Thunder Bay

Thunder Bay's top doctor encourages people to mask up for '2-3 weeks' despite end of provincial mandate

The medical officer of health for the Thunder Bay district recommends people continue to wear masks after the provincial requirement eases next week, but says she won’t impose local measures.

Dr. Janet DeMille says she's reassured by recent trends, but hopes masking continues

A pedestrian wears a face mask to protect against COVID-19, even though Ontario is set to end its mandatory mask rules, the top health official in Thunder Bay, Ont., is asking residents to keep it up for another two or three weeks. (Ben Nelms/CBC)

The medical officer of health for the Thunder Bay, Ont., district recommends people continue to wear masks after the provincial requirement eases next week, but says she won't impose local measures.

Starting on March 21, mandatory mask mandates will be lifted across Ontario for several indoor public settings, including schools.

Thunder Bay district medical officer of health Dr. Janet DeMille said she is feeling "fairly reassured" about the local COVID-19 situation, but said the conversation around masks is complex.

"I am encouraging people, at least for the next couple of weeks — two to three weeks — to continue wearing your mask, especially in indoor public spaces, especially where it might be more crowded and might have more interactions among people," she said.

"I say this — this is optional — I'm not doing anything to require it, but certainly encouraging people to really consider continuing masking."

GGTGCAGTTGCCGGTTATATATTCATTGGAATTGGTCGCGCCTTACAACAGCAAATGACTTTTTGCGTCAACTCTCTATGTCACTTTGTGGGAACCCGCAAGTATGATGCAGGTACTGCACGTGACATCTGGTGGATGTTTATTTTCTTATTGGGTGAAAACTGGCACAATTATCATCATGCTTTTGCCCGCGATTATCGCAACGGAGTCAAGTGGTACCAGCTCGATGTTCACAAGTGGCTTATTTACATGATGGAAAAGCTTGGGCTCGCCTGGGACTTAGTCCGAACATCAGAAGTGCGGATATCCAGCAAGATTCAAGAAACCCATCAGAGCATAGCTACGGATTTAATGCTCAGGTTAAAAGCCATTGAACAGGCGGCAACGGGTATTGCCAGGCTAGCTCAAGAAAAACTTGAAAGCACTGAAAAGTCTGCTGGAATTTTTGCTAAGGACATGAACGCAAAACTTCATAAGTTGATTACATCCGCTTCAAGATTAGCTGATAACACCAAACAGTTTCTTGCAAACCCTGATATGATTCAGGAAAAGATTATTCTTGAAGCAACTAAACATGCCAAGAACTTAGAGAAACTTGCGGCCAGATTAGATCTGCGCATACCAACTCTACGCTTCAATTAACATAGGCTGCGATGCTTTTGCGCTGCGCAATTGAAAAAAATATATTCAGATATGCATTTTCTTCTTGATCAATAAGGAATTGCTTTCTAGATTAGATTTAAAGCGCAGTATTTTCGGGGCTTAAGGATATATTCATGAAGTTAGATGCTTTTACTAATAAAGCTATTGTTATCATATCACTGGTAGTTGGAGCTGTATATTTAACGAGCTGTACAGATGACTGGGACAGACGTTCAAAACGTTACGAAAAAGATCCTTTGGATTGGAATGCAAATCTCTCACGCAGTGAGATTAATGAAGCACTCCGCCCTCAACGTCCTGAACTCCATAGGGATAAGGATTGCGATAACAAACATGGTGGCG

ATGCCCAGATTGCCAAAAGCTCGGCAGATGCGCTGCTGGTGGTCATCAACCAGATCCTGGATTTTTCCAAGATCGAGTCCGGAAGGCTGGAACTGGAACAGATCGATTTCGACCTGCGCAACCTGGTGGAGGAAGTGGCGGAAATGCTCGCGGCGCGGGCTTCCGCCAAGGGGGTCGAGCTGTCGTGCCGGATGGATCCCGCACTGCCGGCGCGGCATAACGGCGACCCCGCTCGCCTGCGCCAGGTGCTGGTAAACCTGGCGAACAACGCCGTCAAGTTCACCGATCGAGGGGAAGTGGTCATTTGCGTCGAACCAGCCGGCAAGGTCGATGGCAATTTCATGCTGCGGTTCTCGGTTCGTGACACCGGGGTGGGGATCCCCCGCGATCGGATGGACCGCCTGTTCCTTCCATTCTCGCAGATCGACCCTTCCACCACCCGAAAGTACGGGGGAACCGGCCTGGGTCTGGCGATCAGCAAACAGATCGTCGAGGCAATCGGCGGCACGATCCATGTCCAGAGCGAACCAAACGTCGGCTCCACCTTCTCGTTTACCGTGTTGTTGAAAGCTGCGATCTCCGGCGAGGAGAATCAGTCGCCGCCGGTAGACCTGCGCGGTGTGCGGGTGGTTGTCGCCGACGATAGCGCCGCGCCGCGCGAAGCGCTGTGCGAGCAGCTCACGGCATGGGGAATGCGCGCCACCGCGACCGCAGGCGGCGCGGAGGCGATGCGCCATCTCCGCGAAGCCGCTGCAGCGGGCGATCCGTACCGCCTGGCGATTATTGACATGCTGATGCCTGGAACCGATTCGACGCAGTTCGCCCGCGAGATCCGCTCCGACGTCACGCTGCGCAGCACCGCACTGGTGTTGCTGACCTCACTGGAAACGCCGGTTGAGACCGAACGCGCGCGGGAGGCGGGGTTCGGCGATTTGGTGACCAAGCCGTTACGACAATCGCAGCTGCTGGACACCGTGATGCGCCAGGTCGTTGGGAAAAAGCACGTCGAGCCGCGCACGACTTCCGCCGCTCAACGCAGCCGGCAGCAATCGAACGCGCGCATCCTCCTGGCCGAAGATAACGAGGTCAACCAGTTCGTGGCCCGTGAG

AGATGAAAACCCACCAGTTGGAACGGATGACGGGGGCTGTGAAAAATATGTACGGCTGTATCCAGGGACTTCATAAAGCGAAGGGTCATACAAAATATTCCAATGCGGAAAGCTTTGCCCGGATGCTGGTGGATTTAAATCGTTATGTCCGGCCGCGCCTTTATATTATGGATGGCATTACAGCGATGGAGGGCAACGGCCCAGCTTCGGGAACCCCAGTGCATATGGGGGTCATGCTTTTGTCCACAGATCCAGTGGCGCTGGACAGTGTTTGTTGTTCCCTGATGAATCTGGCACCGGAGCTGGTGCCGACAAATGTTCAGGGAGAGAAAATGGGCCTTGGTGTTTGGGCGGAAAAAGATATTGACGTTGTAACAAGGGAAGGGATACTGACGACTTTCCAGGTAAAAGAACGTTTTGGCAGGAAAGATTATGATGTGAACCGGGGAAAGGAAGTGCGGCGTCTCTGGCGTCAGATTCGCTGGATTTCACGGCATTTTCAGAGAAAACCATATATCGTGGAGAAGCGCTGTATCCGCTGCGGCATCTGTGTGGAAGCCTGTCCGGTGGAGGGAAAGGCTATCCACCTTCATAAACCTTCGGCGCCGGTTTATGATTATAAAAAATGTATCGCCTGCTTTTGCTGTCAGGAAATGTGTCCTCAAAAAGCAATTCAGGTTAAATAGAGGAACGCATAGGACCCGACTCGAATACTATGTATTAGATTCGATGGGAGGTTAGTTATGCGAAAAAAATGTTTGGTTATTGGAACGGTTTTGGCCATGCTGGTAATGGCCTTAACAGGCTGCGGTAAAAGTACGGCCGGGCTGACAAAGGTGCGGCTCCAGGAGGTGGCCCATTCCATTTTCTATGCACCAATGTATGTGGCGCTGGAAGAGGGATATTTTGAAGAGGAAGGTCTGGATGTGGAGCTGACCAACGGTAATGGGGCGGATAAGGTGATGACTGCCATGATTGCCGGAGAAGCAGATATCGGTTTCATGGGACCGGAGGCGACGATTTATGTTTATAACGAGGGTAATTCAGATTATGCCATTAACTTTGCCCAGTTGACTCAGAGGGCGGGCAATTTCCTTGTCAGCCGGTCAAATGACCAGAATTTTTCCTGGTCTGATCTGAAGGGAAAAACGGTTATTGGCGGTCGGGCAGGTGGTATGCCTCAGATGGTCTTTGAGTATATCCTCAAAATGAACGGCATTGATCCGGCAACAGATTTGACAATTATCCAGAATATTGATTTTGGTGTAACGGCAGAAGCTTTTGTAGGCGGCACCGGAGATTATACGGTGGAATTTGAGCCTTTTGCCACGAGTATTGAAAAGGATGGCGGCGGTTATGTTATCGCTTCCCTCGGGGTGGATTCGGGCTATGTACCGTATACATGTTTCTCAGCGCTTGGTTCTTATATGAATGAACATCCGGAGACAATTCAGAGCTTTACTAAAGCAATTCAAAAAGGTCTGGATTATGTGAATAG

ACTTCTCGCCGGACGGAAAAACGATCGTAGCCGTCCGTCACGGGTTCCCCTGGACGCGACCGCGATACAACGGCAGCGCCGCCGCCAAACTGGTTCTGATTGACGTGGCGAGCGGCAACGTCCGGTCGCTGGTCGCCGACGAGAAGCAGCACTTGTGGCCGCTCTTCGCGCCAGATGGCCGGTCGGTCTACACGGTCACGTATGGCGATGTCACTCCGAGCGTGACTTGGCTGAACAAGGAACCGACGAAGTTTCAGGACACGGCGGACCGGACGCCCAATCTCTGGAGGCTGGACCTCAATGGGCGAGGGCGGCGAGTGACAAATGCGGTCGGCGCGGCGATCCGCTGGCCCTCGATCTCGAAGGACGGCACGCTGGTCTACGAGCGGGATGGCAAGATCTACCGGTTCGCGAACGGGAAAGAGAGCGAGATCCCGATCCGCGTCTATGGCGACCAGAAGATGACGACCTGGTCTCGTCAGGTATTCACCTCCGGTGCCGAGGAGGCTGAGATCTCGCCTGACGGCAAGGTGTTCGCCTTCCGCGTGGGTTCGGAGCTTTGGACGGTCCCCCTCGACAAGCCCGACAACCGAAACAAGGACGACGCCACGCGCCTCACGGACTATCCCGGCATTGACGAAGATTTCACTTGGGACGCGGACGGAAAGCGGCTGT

Lakehead District School Board trustees last week voted to request DeMille issue an order that would extend the masking requirement in schools.

DeMille acknowledged receiving that request, but said she responded that it was the purview of the provincial government to make decisions about mask mandates.

Thunder Bay District medical officer of health Dr. Janet DeMille says she will not issue any local orders extending mask mandates for many indoor public settings, but is encouraging people to choose to continue wearing them for the next couple of weeks. (Thunder Bay District Health Unit YouTube)

On Thursday, during a visit to a mine north of Thunder Bay, Premier Doug Ford was asked about the situation.

"If there's an outbreak, that's not a problem. But some of the school boards, they think they're medical experts," Ford said. 

"I listen to the chief medical officer. And if the kids want to keep their mask on, God bless them,  keep your mask on. No problem. You want to take it off? They should be able to take them off."

DeMille said while the area's case count has dropped — with 163 active lab confirmed cases, as of Wednesday's update — compared to January, she acknowledged that the virus is still circulating in the region and people continue to require hospitalization.

As of Thursday, there were 27 patients admitted to the Thunder Bay Regional Health Sciences Centre who have tested positive for COVID-19, with six of them in the intensive care unit.

Is it too soon to drop COVID-19 mask mandates?

7 months ago
Duration 8:16
Infectious diseases specialists Dr. Alexander Wong and Dr. Isaac Bogoch discuss if it’s too soon for provinces and territories to drop mask mandates, and what advice they have for parents concerned about what it means for their kids.

"Even if some people are masking, that will help reduce the spread. The reality is though, that once we remove masking, that the virus will have more opportunity to spread," she said.

"If you're a student in a school, if you're going to a cinema, if you're going to the hairdresser and having that sort of one-to-one sort of interaction with that with a hairdresser, these are all sort of examples where the virus can spread and the virus is still here. 

"The pandemic has not gone. The virus is still here. So people have to sort of assess the risks, their own risk, the risk of their household members, because it will spread in the household as well and make decisions about what they want to do and certainly how they might want to protect themselves if they choose to to do particular activities."


  • The headline of this story has been changed to clarify the position of Dr. Janet DeMille.
    Mar 18, 2022 1:01 PM ET